As drug policy moved to a central place in security policy, foreign economic policy seemed to overtake diplomacy and traditional foreign policy. In the 1990s, it was widely observed that the U.S. agencies responsible for international economic policy, such as the U.S. Trade Representative Office and the Commerce and Treasury Departments, would become the prime actors in U.S. foreign policy. In the interim decade—between the end of the Cold War and the onset of the war on terrorism—foreign policy increasingly became foreign economic policy.

Because trade and investment seemed the only path forward toward political and economic progress in the age of economic globalization, the State Department and the U.S. Agency for International Development were cut back, and the U.S. Information Agency (USIA) dismantled. At the same time, however, the U.S. military commands were steadily increasing their overseas roles in training foreign militaries, engaging in nation-building and humanitarian interventions, and assuming the lead position in the drug war and counterterrorism.4

With the State Department fading, the new directions in U.S. foreign and military policy during the 1990s set up the twin pillars of economic policy and military presence as the foundations of policy for the region. In Latin America and the Caribbean, the U.S. military became the primary face of U.S. foreign policy. With a team of more than 1100 officials in the region, Southcom became the main interlocutor of U.S. foreign and military policy in Latin America and the Caribbean, dwarfing the regional presence of the U.S. Commerce, Treasury, Agriculture, and State Department representatives.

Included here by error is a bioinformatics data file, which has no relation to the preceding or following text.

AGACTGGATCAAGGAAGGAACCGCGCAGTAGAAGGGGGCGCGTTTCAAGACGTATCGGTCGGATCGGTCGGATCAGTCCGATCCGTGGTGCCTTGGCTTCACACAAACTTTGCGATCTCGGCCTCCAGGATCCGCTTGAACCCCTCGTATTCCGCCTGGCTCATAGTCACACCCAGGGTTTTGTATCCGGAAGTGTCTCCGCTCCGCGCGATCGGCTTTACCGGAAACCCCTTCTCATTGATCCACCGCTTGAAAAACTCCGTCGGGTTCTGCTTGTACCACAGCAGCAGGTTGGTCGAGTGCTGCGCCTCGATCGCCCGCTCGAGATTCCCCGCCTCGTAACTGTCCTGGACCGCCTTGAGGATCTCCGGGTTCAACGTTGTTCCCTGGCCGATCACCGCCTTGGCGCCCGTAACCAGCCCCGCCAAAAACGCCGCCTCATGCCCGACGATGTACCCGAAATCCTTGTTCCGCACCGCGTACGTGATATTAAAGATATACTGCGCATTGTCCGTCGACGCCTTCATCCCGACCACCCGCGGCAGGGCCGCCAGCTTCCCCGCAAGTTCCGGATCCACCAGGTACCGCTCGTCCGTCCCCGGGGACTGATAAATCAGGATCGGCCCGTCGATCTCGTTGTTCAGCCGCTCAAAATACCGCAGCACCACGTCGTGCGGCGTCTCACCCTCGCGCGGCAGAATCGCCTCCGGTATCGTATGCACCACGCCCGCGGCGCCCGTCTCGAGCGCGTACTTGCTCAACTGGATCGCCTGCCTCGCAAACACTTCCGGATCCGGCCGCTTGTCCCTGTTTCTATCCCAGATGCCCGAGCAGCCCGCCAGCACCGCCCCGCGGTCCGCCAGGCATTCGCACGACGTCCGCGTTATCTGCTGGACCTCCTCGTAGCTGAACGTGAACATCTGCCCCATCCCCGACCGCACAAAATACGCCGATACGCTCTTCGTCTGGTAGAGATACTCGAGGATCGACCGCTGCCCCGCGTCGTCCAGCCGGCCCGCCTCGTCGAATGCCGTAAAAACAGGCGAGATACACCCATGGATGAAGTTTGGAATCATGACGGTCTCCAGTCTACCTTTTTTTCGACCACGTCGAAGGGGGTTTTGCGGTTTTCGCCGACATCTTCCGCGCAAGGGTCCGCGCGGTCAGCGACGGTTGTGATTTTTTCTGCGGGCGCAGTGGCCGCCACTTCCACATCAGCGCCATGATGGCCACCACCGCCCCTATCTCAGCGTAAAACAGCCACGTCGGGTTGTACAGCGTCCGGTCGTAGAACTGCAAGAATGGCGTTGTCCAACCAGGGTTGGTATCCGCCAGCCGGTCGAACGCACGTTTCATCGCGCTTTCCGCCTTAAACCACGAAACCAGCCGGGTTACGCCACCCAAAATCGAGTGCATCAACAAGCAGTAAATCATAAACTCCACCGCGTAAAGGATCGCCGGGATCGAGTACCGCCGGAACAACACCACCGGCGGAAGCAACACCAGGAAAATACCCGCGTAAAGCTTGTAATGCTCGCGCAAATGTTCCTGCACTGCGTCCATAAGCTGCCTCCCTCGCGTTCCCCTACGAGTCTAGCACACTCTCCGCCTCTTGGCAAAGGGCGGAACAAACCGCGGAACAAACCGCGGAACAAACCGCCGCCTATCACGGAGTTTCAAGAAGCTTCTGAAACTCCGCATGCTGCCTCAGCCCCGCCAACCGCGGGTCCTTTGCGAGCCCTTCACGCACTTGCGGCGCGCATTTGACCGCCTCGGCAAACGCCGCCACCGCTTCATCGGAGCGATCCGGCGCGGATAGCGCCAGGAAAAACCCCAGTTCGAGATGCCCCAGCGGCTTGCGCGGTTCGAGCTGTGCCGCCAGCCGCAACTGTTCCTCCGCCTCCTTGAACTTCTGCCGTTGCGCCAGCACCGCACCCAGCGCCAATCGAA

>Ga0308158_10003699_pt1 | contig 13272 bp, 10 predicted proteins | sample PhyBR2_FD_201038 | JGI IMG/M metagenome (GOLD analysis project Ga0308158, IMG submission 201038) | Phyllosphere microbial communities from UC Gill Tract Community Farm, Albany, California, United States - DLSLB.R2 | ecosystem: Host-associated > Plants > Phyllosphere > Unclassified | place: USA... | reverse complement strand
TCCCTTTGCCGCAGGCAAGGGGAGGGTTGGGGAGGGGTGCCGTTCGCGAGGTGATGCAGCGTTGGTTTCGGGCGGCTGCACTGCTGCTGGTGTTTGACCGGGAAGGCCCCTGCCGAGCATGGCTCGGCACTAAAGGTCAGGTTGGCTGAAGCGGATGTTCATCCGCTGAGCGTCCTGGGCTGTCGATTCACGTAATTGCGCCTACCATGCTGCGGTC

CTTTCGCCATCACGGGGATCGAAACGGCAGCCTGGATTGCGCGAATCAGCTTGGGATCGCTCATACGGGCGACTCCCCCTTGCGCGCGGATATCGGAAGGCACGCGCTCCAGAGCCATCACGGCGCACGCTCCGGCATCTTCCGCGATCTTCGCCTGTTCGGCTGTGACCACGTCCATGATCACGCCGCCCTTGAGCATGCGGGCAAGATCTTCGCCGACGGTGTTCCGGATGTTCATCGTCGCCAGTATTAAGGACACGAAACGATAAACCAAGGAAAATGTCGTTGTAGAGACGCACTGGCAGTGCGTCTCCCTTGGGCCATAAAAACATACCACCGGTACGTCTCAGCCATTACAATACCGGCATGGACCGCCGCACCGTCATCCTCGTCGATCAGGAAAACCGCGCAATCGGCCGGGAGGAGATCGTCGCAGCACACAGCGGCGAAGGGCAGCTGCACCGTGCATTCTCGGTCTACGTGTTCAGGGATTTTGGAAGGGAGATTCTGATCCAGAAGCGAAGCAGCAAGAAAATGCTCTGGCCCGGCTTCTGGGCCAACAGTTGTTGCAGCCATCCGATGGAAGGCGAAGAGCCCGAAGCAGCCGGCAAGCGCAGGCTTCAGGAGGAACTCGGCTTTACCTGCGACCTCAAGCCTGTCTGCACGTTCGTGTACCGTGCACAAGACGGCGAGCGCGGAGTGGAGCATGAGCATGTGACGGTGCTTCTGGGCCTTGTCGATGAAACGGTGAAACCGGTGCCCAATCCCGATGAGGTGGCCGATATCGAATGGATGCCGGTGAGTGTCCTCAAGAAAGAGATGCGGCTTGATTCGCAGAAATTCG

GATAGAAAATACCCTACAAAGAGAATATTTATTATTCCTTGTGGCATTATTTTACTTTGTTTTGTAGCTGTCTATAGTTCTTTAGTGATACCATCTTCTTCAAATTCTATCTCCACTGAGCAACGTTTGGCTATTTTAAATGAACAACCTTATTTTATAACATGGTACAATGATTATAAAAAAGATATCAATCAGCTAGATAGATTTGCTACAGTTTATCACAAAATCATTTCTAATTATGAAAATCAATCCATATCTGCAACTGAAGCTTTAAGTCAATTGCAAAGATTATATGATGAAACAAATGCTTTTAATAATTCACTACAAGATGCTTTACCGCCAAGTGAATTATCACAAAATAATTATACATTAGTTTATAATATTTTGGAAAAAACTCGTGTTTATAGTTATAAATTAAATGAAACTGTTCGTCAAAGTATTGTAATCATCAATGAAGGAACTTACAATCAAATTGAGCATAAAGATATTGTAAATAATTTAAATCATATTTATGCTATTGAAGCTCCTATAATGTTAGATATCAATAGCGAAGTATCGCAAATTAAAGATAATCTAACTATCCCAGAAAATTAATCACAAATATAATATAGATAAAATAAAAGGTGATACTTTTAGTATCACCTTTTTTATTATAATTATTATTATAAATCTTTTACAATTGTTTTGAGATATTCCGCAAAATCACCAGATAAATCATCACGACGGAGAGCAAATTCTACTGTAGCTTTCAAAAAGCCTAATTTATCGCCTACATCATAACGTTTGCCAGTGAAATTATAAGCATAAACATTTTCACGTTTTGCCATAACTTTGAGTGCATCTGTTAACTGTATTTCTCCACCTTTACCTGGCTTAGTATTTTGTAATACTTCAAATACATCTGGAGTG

By the latter half of President Clinton’s second term, the Pentagon and the executive branch began justifying the U.S. military mission in Latin America in more traditional terms, arguing that increased military aid and U.S. military presence in the region were needed not only as part of the drug war but also to support counterinsurgency programs against the “narcoguerrillas.”

In 2002 Congress approved a “mission expansion” for the U.S. Southern Command operations in Colombia. Aid and training formerly limited to counternarcotics operations could henceforth be used to combat “terrorism” in Colombia. Southcom officers and congressional budget requests now frame military aid as part of the war on terrorism, which in this hemisphere is largely waged against what U.S. military strategists call “narcoterrorists.”

As the guerrilla organizations in Colombia gained renewed momentum and public outcries about the U.S. drug problem continued to mount, Clinton put his weight behind a U.S. version of the Colombia-initiated Plan Colombia that prioritized counternarcotics aid to the country’s military and police. Proposed as a five-year plan that would wipe out the narcotics industry in Colombia—the main supplier of cocaine and heroin to U.S. consumers—the reworked Plan Colombia was launched in 2000 and has now come to the end of scheduled life.